About half-way through summer vacation seems like a good time to take a moment to notice how much I've accomplished. A kind of progress report for a conscientious teacher.
In thinking about summer before it began, I enjoyed making lists and piles of all the things I would accomplish: make a quilt for my college-bound daughter, get a puppy for my tenth-grade-bound daughter and start to train it, clean up the piles of "stuff" all over the house, get the garden in shape, visit friends, take tons of long walks, make serious in-roads into planning the new curriculum for next year, get some rest, read oodles of books, organize the freezer, schedule appointments with dentists and doctors and eye doctors and hairdressers, file last year's unfiled papers. . .
You know the lists. . . I have begun most of those projects and finished few - - something must be wrong!
I think the smoothly silky adorably clumsy little girl named Moki might be a clue. Did I really think that raising a puppy could be just another item on my list, like cleaning the bathroom? Moki says no. While I try to read or take notes, she bounds across the floor, legs all moving at different paces in different directions, the hair that grows between the pads of her feet giving her absolutely no traction on my smooth hardwood kitchen floors. Skidding into the folded comforter that serves as a dog bed, she looks up to see if I'm ready to throw her a toy. I throw. She races off after it, going as fast as her six inch legs allow (which is a lot faster than my thirty inch legs allow!) grabs her toy, growls at it while biting and shaking it, and comes back empty-mouthed, ready for me to throw another. I throw. How much reading did I do while Moki sported? You guessed it. Zero. The same goes for all other tasks. If she can get her mouth around it, she will. If she can't (as in the case of the cement stoop outside the kitchen door, she'll try anyway. The only thing she won't put in her mouth on her own is her high quality, all natural puppy kibble. That she prefers to eat out of my hand, preferably with a bit of hard-boiled egg or plain boiled chicken mixed in. Are you rolling your eyes? If my eight year old English Cocker Spaniel could roll his, he would. Valiantly, he tries to help her join the clean-bowler club - - if only it were a team sport!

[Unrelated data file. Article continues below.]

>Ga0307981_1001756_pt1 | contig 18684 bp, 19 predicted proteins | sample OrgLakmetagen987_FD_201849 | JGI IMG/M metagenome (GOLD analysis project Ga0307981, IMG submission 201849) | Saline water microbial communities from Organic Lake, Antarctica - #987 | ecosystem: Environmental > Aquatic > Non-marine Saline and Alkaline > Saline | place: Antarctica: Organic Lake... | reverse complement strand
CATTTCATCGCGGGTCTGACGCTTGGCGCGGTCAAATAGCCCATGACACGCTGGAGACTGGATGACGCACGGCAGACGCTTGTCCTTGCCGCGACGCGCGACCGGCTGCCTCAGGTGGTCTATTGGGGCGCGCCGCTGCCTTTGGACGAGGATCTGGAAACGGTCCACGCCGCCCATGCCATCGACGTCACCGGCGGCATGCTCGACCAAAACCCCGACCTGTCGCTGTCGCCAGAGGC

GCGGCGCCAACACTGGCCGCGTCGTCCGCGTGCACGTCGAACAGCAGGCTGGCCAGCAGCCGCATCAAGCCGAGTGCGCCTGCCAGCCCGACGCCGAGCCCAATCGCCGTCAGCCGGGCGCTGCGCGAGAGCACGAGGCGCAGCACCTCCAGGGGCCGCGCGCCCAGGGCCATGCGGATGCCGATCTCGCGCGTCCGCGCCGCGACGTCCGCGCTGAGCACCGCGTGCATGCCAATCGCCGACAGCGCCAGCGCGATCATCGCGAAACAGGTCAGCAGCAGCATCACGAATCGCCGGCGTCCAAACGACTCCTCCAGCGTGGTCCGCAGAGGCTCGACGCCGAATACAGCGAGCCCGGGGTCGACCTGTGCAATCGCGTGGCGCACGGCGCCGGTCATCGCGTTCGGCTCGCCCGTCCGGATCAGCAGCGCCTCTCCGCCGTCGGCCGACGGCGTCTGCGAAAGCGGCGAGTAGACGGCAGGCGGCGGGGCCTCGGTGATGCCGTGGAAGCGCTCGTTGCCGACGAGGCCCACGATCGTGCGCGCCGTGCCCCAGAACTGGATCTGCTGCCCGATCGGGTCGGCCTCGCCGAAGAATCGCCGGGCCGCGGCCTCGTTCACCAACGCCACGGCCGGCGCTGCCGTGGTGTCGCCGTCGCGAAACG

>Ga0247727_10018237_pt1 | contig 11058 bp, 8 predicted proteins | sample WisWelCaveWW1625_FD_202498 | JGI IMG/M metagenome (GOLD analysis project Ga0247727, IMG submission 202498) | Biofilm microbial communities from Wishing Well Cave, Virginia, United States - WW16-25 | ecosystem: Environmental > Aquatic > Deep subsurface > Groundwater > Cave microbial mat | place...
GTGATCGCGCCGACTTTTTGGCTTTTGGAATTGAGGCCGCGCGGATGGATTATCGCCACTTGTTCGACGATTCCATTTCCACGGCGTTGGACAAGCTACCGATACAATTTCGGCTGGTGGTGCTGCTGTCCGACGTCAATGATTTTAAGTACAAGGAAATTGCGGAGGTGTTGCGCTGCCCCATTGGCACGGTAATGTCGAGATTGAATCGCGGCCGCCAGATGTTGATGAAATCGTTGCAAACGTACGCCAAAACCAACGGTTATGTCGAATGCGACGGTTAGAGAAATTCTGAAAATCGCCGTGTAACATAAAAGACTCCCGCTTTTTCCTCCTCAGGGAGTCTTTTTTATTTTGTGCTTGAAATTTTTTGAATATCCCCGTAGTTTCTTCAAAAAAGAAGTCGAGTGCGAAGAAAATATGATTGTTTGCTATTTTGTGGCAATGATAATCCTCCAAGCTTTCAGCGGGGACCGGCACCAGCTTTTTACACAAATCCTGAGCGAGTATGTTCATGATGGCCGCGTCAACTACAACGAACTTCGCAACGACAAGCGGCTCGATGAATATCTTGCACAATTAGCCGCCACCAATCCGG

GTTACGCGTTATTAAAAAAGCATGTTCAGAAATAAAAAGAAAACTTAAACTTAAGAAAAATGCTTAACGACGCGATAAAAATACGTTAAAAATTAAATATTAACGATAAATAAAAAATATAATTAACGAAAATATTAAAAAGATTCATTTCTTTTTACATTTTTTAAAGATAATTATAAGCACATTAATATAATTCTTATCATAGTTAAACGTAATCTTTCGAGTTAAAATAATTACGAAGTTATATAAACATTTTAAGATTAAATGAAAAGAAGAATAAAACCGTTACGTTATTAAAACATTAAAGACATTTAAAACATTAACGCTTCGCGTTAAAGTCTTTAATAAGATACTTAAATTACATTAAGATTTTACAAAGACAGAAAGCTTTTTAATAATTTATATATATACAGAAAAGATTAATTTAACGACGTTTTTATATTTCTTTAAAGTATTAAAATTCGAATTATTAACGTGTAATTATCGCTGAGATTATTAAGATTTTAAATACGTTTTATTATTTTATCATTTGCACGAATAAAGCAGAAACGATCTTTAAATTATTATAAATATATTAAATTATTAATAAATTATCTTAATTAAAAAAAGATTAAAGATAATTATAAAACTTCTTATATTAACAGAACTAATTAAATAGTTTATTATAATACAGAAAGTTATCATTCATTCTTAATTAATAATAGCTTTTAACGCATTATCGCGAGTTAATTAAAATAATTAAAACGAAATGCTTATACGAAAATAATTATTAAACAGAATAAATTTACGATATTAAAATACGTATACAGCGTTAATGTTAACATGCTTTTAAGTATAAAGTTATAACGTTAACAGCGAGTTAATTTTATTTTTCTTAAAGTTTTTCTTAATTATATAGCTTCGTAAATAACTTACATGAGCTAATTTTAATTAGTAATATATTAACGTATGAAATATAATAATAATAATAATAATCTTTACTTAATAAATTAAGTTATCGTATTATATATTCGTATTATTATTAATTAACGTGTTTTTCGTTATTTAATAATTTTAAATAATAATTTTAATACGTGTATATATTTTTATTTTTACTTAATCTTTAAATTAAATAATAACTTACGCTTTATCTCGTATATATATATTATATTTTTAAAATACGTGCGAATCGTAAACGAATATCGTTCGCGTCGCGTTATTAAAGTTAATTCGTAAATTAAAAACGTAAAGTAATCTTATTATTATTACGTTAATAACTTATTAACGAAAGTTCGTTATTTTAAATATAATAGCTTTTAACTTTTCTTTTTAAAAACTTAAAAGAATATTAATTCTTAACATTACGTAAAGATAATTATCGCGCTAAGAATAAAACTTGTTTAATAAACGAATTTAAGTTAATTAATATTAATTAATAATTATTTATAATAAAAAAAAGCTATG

So, I guess it's time to scale back my vision of all I could accomplish, celebrate each page read rather than each tome. There's always next summer, right?